The Georgia Runoffs

Here is my latest monthly travel column as it ran recently at 3 Quarks Daily:

In this column I write about international travel, especially travel to less understood parts of the world. This month, with such travel still a wee bit constrained, how about a little political tourism from here in Georgia, where unlikely circumstance handed our state the fate of the Senate, and we are shaky stewards. 

Beware national pundits bearing wisdom. When they bring instant analysis and self-assurance about, say, Flint’s water supply, or that crazy Sturgis biker thing, be careful. Because all punditry has right now is conventional wisdom. Here on the actual battlefield the candidates compete against one another, the Republican party competes against itself, dark money scurries in the shadows, QAnon jeers from the sidelines and the truth is, nobody has any idea what’s going to happen.

Georgia Democrats’ justified pride in turning the state for Joe Biden comes with a fistful of contradictions. Consider that the Democrats’ two national MVPs this year are black southerners from neighboring states who punched way above their weight, US House Majority Whip Representative Jim Clyburn, Democrat from South Carolina, 80, and former Georgia House Minority Leader Stacey Abrams, 46.

When the primary season began national Democrats looked destined for tag-team fratricide, Sanders and Warren and The Squad on the left, Biden and Klobuchar and Buttigieg glued to the middle. No one had any particular expectations for Joe Biden. He finished 4th in Iowa, 5th in New Hampshire and 2nd, barely, in Nevada. No one was taking charge of the Democrats and the alternative was four more years.

Clyburn took charge. He steadied the party with a ringing endorsement of Biden before his South Carolina home crowd and in a well-meant, astonishing nearly unanimous coalition against Donald Trump, Democratic centrism prevailed. While here in Georgia, Stacey Abrams rejected all that, explicitly.

Before Abrams’ day, Georgia Democrats took the gradual approach to changing red to purple and maybe one day to blue. Before Abrams centrist Democrats, like former Georgia Senator Sam Nunn, showed the (eventual, theoretical) path to – one day – turning blue.

Nunn’s daughter Michelle ran for her father’s seat in 2014. Republican David Perdue, a plug-in, generic businessman who spent a career at companies selling food, household products, jeans, then shoes, then as the CEO of a textile company and a discount chain, defeated Senator Nunn’s daughter. He is standing for reelection.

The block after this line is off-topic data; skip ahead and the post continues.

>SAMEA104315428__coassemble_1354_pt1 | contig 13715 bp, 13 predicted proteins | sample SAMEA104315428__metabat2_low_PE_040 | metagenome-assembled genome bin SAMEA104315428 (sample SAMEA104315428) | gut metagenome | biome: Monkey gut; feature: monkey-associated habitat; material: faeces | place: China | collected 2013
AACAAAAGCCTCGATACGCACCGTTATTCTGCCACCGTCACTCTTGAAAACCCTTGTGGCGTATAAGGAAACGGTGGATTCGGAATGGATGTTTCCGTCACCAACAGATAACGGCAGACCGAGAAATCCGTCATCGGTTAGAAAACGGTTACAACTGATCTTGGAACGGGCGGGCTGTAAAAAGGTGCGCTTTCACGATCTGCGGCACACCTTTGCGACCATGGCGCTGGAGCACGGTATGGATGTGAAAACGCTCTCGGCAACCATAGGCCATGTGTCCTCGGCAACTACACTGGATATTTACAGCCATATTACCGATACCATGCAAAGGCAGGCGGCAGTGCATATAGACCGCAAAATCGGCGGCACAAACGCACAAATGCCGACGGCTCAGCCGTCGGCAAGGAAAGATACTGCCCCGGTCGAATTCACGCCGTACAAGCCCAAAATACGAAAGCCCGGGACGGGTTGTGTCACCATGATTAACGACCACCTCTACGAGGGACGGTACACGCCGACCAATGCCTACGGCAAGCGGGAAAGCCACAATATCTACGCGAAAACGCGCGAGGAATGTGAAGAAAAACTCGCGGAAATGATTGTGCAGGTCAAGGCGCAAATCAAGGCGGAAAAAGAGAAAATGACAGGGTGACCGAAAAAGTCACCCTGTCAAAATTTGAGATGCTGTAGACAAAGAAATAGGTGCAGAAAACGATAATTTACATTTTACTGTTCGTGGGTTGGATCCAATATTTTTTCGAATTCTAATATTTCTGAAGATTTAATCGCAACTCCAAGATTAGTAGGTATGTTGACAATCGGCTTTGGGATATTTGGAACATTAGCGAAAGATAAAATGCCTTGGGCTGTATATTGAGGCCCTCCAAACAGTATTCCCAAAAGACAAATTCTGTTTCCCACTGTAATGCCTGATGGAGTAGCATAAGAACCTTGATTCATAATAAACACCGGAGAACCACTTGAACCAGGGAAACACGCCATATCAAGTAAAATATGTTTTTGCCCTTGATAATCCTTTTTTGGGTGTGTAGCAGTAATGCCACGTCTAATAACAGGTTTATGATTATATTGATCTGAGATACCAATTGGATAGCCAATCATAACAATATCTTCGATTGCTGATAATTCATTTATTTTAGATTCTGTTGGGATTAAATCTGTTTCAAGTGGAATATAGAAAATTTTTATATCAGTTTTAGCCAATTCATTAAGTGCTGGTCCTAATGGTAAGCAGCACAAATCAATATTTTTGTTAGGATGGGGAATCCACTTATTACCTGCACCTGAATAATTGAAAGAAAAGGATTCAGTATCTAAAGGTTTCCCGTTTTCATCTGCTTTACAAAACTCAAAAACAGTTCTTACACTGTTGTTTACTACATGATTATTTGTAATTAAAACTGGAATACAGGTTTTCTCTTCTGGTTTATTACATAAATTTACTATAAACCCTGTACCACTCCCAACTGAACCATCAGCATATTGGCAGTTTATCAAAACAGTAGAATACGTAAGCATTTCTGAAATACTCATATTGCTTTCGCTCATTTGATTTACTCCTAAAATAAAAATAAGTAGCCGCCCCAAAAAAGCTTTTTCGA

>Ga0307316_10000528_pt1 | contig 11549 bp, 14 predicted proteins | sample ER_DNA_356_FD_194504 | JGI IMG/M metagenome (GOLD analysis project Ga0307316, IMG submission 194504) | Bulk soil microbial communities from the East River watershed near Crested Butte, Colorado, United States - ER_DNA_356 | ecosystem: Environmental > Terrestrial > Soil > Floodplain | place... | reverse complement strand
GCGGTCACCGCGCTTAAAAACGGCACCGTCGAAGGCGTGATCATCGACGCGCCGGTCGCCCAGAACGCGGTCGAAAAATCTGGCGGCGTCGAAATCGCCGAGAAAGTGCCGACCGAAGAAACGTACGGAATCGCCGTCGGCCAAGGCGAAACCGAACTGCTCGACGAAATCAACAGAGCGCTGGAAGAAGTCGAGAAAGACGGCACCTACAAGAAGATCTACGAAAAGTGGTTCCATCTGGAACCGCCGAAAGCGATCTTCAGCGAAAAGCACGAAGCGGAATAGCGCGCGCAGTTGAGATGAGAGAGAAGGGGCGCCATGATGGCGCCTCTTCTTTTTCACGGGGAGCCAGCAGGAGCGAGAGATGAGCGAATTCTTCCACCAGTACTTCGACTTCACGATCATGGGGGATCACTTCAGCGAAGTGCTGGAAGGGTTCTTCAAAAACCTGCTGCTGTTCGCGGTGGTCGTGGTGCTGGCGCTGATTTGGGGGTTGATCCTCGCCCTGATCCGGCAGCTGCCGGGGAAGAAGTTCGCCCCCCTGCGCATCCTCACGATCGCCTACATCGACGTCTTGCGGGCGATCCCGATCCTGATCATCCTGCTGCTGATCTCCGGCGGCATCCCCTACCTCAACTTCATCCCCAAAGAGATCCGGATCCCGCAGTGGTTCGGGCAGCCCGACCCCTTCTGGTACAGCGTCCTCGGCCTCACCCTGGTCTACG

Abrams, as Minority Leader of the Georgia House, was narrowly defeated in a 2018 race for Governor marked by accusations of voter suppression. She ran against the then Secretary of State, our current Governor Brian Kemp, who effectively presided over his own election.

Stung when denied the Governorship she was convinced she’d won, Abrams torched the centrist playbook and set about registering Georgia voters with unabashed appeals to the left. With help from her New Georgia Project (under investigation by the current Secretary of State), and other groups like Georgia Stand Up, Joe Biden beat Donald Trump by 12,670 votes. Georgia turned blue for the first time since ‘92.

Perhaps Clyburn’s centrism is the only way to victory for Democrats in South Carolina. Probably. But next door in Georgia, where Atlanta’s surging growth suddenly accounts for 57% of the state’s population, Abrams found a new way to move the party forward.

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It’s Not Just our Corrupt President

I agree with Sarah Chayes, former NPR foreign correspondent, adviser to the chairman of the Joint Chiefs of Staff and currently a fellow at the Carnegie Endowment for Peace, who wrote this morning that our entire influence-peddling, revolving-door system of governance needs a thorough housecleaning. Having visited Ukraine last month, I’ve had a lot of smug fun showing you pictures like the two below and those in this previous post. They show the excess and corruption Ukrainians tried to upend by ousting President Viktor Yanukovich in 2014. President Yanukovich lived in this place on a salary of around a thousand dollars a month.

Yanukovych’s fleeing to the protection of Russia was a victory for everyday Ukrainian people who forced him out, no question. But it is not to the honor of the United States that as soon as Yanukovych was safe in Vladimir Putin’s arms the American Vice President’s son came ’round, and as Chayes put it in her article headlined No Excuses for Hunter Biden,

“He had no prior experience in the gas industry, nor with Ukrainian regulatory affairs…. He did have one priceless qualification: his unique position as the son of the vice president of the United States, newborn Ukraine’s most crucial ally. Weeks before Biden came on, Ukraine’s government had collapsed amid a popular revolution, giving its gas a newly strategic importance as an alternative to Russia’s, housed in a potentially democratic country. Hunter’s father was comfortably into his second term as vice president—and was a prospective future president himself.”

Despite any apparent qualifications beyond bloodline, Biden-the-younger was named a director of Burisma, Ukraine’s largest natural gas producer.

Most of us, all but President Trump’s 30-something percent hardcore supporters, can agree that this president has to go. To my fellow Trump opponents who advocate electing Joe Biden to “get back to normal,” I suggest that the status quo ante won’t do, either.

So now for more of the self-satisfied display of corruption and greed, Ukrainian-style:

Former Ukrainian President Viktor Yanukovych’s home from the rear. The balcony leading from the President’s bedroom, top right, afforded him a lovely private view of the Dnieper River. The corresponding balcony, on the left, opened from his girlfriend’s bedroom.

The view from the front of the former president’s home.